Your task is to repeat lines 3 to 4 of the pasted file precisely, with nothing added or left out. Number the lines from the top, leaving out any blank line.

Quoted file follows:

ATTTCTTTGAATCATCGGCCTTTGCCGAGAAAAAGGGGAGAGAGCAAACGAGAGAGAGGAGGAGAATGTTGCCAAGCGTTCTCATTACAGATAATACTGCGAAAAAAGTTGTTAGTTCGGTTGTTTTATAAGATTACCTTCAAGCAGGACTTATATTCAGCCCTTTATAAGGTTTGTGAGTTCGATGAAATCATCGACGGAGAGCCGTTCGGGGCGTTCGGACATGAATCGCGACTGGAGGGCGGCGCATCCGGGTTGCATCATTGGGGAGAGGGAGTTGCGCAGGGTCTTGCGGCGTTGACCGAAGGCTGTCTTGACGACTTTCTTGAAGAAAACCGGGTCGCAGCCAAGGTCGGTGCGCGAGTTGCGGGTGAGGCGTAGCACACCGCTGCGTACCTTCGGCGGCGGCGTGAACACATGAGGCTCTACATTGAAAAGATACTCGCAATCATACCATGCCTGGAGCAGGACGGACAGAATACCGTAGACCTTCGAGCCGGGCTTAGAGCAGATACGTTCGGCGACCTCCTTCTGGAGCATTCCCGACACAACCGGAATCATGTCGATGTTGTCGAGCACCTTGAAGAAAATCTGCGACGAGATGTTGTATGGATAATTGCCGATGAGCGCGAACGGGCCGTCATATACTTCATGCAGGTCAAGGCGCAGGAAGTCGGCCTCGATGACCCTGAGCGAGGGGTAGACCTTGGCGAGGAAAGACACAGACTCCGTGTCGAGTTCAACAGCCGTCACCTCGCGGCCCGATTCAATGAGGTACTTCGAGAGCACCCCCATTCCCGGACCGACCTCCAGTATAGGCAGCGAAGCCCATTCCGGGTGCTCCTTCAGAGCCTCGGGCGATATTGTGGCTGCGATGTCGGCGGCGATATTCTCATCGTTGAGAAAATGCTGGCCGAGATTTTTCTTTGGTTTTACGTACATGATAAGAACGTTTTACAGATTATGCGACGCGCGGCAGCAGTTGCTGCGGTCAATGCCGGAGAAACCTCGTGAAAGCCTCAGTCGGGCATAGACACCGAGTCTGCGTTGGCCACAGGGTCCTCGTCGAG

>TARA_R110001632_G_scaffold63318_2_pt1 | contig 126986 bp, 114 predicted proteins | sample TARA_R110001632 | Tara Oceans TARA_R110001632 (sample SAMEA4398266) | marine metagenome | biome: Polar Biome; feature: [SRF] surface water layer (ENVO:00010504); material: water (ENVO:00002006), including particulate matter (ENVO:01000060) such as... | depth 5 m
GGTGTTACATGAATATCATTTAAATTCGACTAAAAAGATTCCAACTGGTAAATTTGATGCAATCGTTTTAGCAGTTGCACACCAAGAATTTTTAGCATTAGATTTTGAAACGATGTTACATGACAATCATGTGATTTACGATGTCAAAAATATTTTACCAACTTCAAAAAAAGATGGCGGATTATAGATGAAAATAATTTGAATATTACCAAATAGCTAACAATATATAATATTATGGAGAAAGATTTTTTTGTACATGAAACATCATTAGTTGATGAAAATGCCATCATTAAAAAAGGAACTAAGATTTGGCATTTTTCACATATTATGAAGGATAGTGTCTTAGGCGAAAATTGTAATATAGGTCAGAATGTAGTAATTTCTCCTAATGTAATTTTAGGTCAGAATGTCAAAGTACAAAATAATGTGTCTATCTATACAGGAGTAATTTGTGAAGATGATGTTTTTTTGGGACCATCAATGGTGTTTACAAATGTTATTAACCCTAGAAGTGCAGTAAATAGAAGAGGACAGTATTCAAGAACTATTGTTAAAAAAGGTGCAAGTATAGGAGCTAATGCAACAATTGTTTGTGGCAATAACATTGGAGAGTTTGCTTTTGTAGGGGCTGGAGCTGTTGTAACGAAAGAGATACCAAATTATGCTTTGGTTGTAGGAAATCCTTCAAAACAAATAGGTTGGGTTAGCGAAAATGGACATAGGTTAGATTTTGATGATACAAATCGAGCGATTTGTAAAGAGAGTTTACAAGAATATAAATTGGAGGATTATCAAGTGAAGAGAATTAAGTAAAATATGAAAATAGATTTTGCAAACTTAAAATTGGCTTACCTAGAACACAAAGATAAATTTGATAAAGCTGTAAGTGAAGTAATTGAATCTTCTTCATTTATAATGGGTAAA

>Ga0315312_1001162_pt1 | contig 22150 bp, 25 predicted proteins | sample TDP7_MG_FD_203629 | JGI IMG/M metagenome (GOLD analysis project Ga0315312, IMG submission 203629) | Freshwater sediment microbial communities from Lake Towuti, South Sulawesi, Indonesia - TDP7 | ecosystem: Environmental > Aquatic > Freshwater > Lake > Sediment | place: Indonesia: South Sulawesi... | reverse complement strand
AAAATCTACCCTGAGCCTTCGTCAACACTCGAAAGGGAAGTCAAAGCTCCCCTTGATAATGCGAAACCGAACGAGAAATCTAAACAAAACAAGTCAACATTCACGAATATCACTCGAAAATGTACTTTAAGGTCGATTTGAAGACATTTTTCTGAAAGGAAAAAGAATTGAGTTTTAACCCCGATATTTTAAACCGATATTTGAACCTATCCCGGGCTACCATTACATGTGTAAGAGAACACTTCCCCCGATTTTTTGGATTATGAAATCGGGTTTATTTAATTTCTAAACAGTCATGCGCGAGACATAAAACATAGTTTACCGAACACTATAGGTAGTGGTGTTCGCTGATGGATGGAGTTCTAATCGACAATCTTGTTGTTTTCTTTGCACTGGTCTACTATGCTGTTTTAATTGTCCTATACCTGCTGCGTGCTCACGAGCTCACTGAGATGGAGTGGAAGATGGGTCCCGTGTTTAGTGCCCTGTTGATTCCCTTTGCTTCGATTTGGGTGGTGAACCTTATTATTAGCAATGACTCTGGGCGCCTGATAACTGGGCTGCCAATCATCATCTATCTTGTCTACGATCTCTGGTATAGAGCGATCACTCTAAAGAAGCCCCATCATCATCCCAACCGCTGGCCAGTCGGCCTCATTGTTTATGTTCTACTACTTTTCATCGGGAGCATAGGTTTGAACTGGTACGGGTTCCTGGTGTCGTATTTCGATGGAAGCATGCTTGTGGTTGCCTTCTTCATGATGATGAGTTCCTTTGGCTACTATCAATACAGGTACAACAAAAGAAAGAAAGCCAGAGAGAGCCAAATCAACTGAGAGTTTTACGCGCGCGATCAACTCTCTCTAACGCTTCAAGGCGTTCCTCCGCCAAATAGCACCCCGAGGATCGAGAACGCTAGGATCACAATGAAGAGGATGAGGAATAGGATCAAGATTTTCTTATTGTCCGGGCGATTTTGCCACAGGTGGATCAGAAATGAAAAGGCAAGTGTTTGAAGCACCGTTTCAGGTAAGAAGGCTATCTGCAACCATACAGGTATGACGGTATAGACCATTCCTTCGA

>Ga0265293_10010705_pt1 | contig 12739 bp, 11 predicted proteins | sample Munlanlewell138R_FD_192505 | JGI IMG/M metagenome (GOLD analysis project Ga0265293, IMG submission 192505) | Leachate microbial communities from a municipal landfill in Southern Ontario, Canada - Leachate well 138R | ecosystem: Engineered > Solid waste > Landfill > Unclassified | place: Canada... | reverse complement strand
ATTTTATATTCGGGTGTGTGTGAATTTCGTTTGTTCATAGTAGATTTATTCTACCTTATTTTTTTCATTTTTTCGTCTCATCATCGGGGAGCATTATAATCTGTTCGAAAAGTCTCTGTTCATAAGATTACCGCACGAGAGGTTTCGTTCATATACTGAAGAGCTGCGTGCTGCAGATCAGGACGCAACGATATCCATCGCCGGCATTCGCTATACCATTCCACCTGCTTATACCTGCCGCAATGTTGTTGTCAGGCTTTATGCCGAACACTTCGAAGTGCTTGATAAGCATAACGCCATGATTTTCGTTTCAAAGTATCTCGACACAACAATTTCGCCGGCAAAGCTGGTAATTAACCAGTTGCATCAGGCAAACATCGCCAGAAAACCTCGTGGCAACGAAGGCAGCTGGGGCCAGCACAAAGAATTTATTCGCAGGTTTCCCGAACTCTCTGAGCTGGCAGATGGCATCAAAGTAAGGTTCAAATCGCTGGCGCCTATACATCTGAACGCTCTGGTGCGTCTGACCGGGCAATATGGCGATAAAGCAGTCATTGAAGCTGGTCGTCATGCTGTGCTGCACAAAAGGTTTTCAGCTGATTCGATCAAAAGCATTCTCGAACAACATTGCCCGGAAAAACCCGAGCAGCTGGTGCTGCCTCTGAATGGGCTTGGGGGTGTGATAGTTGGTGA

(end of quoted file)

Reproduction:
GGTGTTACATGAATATCATTTAAATTCGACTAAAAAGATTCCAACTGGTAAATTTGATGCAATCGTTTTAGCAGTTGCACACCAAGAATTTTTAGCATTAGATTTTGAAACGATGTTACATGACAATCATGTGATTTACGATGTCAAAAATATTTTACCAACTTCAAAAAAAGATGGCGGATTATAGATGAAAATAATTTGAATATTACCAAATAGCTAACAATATATAATATTATGGAGAAAGATTTTTTTGTACATGAAACATCATTAGTTGATGAAAATGCCATCATTAAAAAAGGAACTAAGATTTGGCATTTTTCACATATTATGAAGGATAGTGTCTTAGGCGAAAATTGTAATATAGGTCAGAATGTAGTAATTTCTCCTAATGTAATTTTAGGTCAGAATGTCAAAGTACAAAATAATGTGTCTATCTATACAGGAGTAATTTGTGAAGATGATGTTTTTTTGGGACCATCAATGGTGTTTACAAATGTTATTAACCCTAGAAGTGCAGTAAATAGAAGAGGACAGTATTCAAGAACTATTGTTAAAAAAGGTGCAAGTATAGGAGCTAATGCAACAATTGTTTGTGGCAATAACATTGGAGAGTTTGCTTTTGTAGGGGCTGGAGCTGTTGTAACGAAAGAGATACCAAATTATGCTTTGGTTGTAGGAAATCCTTCAAAACAAATAGGTTGGGTTAGCGAAAATGGACATAGGTTAGATTTTGATGATACAAATCGAGCGATTTGTAAAGAGAGTTTACAAGAATATAAATTGGAGGATTATCAAGTGAAGAGAATTAAGTAAAATATGAAAATAGATTTTGCAAACTTAAAATTGGCTTACCTAGAACACAAAGATAAATTTGATAAAGCTGTAAGTGAAGTAATTGAATCTTCTTCATTTATAATGGGTAAA

>Ga0315312_1001162_pt1 | contig 22150 bp, 25 predicted proteins | sample TDP7_MG_FD_203629 | JGI IMG/M metagenome (GOLD analysis project Ga0315312, IMG submission 203629) | Freshwater sediment microbial communities from Lake Towuti, South Sulawesi, Indonesia - TDP7 | ecosystem: Environmental > Aquatic > Freshwater > Lake > Sediment | place: Indonesia: South Sulawesi... | reverse complement strand